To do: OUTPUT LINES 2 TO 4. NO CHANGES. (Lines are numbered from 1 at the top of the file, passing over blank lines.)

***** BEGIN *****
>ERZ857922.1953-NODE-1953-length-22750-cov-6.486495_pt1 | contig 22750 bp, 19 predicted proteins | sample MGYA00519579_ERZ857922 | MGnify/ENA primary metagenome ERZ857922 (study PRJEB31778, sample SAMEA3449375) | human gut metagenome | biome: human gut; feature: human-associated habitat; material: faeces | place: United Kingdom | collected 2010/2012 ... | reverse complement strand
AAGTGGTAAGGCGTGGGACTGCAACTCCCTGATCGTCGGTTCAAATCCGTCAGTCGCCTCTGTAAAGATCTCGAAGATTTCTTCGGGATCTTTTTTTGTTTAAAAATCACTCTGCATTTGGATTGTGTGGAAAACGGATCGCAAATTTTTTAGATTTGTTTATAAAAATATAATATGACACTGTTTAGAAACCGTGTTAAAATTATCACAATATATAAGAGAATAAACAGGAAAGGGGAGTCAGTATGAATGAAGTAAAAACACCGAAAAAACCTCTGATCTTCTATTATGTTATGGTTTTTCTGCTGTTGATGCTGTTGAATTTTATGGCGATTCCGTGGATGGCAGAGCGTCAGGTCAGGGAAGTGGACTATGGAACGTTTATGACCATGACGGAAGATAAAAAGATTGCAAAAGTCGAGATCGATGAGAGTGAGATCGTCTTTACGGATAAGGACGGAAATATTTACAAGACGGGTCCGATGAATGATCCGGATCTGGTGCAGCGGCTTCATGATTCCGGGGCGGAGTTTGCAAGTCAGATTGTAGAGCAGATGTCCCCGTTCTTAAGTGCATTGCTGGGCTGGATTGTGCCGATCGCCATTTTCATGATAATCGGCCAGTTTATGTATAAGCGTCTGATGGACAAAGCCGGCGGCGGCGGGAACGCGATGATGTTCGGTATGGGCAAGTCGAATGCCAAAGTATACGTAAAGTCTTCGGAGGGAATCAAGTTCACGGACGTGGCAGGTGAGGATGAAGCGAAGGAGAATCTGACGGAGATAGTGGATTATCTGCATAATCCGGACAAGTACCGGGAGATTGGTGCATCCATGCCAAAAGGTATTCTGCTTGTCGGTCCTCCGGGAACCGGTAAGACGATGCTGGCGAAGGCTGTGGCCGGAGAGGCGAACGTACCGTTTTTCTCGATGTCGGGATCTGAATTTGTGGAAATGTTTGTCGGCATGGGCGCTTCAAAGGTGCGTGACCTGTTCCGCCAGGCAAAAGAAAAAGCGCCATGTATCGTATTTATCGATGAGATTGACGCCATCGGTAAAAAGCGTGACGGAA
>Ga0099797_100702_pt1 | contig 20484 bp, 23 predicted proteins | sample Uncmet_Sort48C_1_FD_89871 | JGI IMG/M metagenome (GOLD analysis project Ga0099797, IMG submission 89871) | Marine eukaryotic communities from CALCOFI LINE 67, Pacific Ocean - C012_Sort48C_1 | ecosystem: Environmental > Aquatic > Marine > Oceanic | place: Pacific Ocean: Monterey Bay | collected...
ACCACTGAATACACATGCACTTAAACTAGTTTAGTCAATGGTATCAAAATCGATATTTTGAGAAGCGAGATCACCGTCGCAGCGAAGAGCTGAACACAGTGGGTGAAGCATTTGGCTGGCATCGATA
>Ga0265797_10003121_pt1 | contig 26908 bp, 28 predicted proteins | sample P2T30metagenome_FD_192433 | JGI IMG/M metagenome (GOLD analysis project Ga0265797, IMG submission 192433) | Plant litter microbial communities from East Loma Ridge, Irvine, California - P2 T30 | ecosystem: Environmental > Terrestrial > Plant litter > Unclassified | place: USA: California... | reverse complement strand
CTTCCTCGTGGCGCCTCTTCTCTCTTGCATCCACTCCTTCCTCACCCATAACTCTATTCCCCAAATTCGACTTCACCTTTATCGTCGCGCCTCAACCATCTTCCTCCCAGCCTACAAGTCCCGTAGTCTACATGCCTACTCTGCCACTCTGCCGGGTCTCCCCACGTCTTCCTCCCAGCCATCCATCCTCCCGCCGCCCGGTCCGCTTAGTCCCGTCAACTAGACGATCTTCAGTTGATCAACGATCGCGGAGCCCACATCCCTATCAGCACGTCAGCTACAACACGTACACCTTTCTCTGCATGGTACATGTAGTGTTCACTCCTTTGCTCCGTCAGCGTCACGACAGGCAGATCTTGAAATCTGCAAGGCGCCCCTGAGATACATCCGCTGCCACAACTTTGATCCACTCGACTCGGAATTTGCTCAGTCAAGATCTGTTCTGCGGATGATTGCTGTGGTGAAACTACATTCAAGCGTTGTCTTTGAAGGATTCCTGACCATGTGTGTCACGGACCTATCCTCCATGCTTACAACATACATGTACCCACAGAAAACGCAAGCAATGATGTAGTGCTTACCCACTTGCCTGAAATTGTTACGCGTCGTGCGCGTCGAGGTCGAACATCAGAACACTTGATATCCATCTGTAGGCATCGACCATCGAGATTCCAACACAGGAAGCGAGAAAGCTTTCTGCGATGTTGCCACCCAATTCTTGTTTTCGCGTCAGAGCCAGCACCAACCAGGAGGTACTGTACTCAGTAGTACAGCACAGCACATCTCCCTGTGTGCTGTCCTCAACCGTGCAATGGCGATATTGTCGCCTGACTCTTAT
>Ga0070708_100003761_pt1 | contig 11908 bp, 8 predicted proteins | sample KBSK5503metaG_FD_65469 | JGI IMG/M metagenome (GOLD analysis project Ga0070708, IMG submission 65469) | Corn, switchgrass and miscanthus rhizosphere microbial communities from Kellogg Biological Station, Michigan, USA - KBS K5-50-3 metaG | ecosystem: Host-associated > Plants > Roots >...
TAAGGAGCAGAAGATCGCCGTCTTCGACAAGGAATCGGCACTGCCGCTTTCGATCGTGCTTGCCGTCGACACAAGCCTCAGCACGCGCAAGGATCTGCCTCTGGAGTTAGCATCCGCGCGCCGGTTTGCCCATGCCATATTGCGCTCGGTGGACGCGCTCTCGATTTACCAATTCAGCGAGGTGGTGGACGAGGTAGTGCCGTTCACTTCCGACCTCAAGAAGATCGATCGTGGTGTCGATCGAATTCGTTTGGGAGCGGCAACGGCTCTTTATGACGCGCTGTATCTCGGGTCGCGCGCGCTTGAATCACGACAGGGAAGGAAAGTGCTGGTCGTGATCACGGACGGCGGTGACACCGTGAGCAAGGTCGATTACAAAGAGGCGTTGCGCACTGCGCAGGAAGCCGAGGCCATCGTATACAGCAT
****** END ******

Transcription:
AAGTGGTAAGGCGTGGGACTGCAACTCCCTGATCGTCGGTTCAAATCCGTCAGTCGCCTCTGTAAAGATCTCGAAGATTTCTTCGGGATCTTTTTTTGTTTAAAAATCACTCTGCATTTGGATTGTGTGGAAAACGGATCGCAAATTTTTTAGATTTGTTTATAAAAATATAATATGACACTGTTTAGAAACCGTGTTAAAATTATCACAATATATAAGAGAATAAACAGGAAAGGGGAGTCAGTATGAATGAAGTAAAAACACCGAAAAAACCTCTGATCTTCTATTATGTTATGGTTTTTCTGCTGTTGATGCTGTTGAATTTTATGGCGATTCCGTGGATGGCAGAGCGTCAGGTCAGGGAAGTGGACTATGGAACGTTTATGACCATGACGGAAGATAAAAAGATTGCAAAAGTCGAGATCGATGAGAGTGAGATCGTCTTTACGGATAAGGACGGAAATATTTACAAGACGGGTCCGATGAATGATCCGGATCTGGTGCAGCGGCTTCATGATTCCGGGGCGGAGTTTGCAAGTCAGATTGTAGAGCAGATGTCCCCGTTCTTAAGTGCATTGCTGGGCTGGATTGTGCCGATCGCCATTTTCATGATAATCGGCCAGTTTATGTATAAGCGTCTGATGGACAAAGCCGGCGGCGGCGGGAACGCGATGATGTTCGGTATGGGCAAGTCGAATGCCAAAGTATACGTAAAGTCTTCGGAGGGAATCAAGTTCACGGACGTGGCAGGTGAGGATGAAGCGAAGGAGAATCTGACGGAGATAGTGGATTATCTGCATAATCCGGACAAGTACCGGGAGATTGGTGCATCCATGCCAAAAGGTATTCTGCTTGTCGGTCCTCCGGGAACCGGTAAGACGATGCTGGCGAAGGCTGTGGCCGGAGAGGCGAACGTACCGTTTTTCTCGATGTCGGGATCTGAATTTGTGGAAATGTTTGTCGGCATGGGCGCTTCAAAGGTGCGTGACCTGTTCCGCCAGGCAAAAGAAAAAGCGCCATGTATCGTATTTATCGATGAGATTGACGCCATCGGTAAAAAGCGTGACGGAA
>Ga0099797_100702_pt1 | contig 20484 bp, 23 predicted proteins | sample Uncmet_Sort48C_1_FD_89871 | JGI IMG/M metagenome (GOLD analysis project Ga0099797, IMG submission 89871) | Marine eukaryotic communities from CALCOFI LINE 67, Pacific Ocean - C012_Sort48C_1 | ecosystem: Environmental > Aquatic > Marine > Oceanic | place: Pacific Ocean: Monterey Bay | collected...
ACCACTGAATACACATGCACTTAAACTAGTTTAGTCAATGGTATCAAAATCGATATTTTGAGAAGCGAGATCACCGTCGCAGCGAAGAGCTGAACACAGTGGGTGAAGCATTTGGCTGGCATCGATA